“If you can’t change it, don’t fight it” Coping with automated peritoneal dialysis for end-stage kidney disease: A qualitative study

Ms Emily Duncanson1,2,3, Prof Anna Chur-Hansen3, Associate Professor Shilpanjali Jesudason2,4,5

1ANZDATA Registry, Adelaide, Australia, 2Central and Northern Adelaide Renal and Transplantation Service (CNARTS) Clinical Research Group, Royal Adelaide Hospital, Adelaide, Australia, 3School of Psychology, University of Adelaide, Adelaide, Australia, 4Kidney Health Australia, , Australia, 5Adelaide Medical School, University of Adelaide, Adelaide, Australia

Introduction: People receiving peritoneal dialysis (PD) for end-stage kidney disease (ESKD) experience poorer quality of life than healthy individuals. Whilst the prevalence of psychosocial difficulties in dialysis cohorts is well documented, further investigation into how patients adjust to and cope with the challenges imposed by ESKD and dialysis is needed.

Methods: Qualitative study. Participants were recruited purposively through the renal unit of a public hospital in South Australia. Ten people receiving automated PD (APD) (5 females, 5 males) aged 31 to 77 years (M = 59.3) participated in a one-on-one qualitative interview. Interviews were audio recorded and transcribed verbatim. Transcripts were analysed thematically.

Results: Five main themes representing participants’ experiences and perspectives of the psychosocial challenges resulting from ESKD and APD and coping with these were identified: 1) Resigned Acceptance, 2) Means to an End, 3) Navigating Emotional Impacts at Milestones and Transitions 4) Professional Support and 5) Social Support. Participants described increased psychological burden at CKD and end-stage kidney disease diagnoses, dialysis initiation, and during theatment decision-making. Themes demonstrate the various cognitive, behavioural and social factors that promote adaptive coping, treatment adherence and patient wellbeing.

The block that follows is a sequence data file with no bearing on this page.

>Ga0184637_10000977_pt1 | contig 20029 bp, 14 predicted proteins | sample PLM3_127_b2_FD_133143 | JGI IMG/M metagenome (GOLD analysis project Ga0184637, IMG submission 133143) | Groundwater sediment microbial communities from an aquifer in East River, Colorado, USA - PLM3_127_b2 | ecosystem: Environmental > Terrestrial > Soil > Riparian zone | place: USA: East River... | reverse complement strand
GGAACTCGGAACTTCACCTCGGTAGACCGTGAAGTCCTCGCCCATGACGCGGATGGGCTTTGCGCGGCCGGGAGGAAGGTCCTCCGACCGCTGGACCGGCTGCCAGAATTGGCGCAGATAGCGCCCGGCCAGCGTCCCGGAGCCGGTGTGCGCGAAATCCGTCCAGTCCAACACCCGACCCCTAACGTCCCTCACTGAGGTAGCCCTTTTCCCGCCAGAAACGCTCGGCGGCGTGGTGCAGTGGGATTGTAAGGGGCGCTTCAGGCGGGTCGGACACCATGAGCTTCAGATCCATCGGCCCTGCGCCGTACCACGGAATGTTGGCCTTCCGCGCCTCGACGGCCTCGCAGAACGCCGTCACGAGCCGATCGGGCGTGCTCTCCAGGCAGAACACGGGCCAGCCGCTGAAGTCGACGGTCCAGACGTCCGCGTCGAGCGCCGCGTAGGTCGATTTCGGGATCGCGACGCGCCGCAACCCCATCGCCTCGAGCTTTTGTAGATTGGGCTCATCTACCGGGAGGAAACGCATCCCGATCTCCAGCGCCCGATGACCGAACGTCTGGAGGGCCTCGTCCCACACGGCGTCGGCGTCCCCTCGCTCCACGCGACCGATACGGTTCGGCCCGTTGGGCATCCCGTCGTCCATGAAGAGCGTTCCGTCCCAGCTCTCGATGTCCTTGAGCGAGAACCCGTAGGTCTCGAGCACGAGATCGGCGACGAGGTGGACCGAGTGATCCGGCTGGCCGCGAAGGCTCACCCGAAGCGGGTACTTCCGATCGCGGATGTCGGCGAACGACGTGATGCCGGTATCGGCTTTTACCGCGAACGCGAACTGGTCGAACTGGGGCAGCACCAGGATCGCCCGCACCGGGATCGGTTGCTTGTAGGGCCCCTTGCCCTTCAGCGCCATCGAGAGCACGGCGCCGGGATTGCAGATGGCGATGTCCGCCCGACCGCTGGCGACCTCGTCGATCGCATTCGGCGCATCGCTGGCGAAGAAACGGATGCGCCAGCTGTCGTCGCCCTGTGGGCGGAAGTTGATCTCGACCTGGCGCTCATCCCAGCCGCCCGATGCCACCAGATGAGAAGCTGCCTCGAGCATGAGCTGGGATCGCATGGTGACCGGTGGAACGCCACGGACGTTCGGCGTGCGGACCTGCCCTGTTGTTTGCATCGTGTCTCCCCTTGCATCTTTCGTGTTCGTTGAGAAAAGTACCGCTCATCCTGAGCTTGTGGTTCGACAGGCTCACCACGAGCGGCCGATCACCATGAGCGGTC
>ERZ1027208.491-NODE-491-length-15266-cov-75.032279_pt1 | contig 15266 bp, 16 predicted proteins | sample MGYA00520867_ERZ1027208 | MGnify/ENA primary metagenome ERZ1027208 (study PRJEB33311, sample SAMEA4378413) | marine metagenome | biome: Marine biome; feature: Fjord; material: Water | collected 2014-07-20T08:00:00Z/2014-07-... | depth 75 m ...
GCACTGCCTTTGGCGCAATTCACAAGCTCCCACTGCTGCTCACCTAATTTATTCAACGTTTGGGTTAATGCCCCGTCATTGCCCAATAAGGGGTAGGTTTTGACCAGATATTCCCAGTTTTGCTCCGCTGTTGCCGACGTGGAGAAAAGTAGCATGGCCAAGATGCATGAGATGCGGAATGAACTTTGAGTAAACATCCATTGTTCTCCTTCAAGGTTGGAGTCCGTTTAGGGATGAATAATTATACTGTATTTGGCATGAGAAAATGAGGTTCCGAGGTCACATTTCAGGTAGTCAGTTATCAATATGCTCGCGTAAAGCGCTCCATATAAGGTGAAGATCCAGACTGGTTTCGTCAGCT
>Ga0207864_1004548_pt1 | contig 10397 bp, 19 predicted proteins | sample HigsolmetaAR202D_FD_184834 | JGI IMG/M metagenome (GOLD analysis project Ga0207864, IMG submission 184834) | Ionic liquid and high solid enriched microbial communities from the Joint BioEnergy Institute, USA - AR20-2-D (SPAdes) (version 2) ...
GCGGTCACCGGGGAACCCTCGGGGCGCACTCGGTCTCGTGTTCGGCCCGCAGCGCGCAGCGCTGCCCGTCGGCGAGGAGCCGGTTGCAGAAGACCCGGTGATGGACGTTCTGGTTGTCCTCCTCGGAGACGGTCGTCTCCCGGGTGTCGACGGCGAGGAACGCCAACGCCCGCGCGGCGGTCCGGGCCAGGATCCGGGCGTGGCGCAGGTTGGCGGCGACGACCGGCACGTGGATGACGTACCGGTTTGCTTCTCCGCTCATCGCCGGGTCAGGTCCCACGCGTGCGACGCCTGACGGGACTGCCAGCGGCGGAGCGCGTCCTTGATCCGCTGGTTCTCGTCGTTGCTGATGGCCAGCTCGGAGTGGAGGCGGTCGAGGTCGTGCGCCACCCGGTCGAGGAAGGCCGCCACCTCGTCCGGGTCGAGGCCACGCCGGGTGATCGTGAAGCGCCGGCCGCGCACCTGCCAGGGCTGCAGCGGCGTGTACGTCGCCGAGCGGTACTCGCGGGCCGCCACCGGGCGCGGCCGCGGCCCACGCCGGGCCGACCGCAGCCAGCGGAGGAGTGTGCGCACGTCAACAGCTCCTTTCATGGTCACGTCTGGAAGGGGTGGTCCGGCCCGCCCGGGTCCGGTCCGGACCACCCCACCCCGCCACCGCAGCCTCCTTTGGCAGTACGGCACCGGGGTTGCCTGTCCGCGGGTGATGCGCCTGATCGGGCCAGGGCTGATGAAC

Conclusions: People receiving APD for ESKD face daily and chronic psychosocial challenges. Psychological distress and poor coping may be heightened at key disease milestones and transition periods, or among individuals without a caregiver in the home. Further research may evaluate the role of education and psychosocial support interventions at dialysis initiation and other transitions periods throughout the trajectory of chronic kidney disease.


Emily is a registered psychologist who works as a research officer at the Central and Northern Adelaide Renal and Transplantation Service (CNARTS) Clinical Research Group at the Royal Adelaide Hospital and the Australia and New Zealand Dialysis and Transplant Registry (ANZDATA). Her area of interest, health psychology, involves addressing the psychological aspects of physical illness and chronic disease from a biopsychosocial approach. Her clinical and research interests are in the psychological wellbeing and quality of life of people undergoing renal replacement therapies and that of their caregivers and family members. In her research, she is interested in exploring people’s lived experiences using qualitative methods, with an aim of improving psychosocial wellbeing and  care for people with kidney disease.


The ASM is hosted by Australian and New Zealand Society of Nephrology.

The aims of the Society are to promote and support the study of the kidney and urinary tract in health and disease, and to ensure the highest professional standards for the practice of nephrology in Australia and New Zealand.

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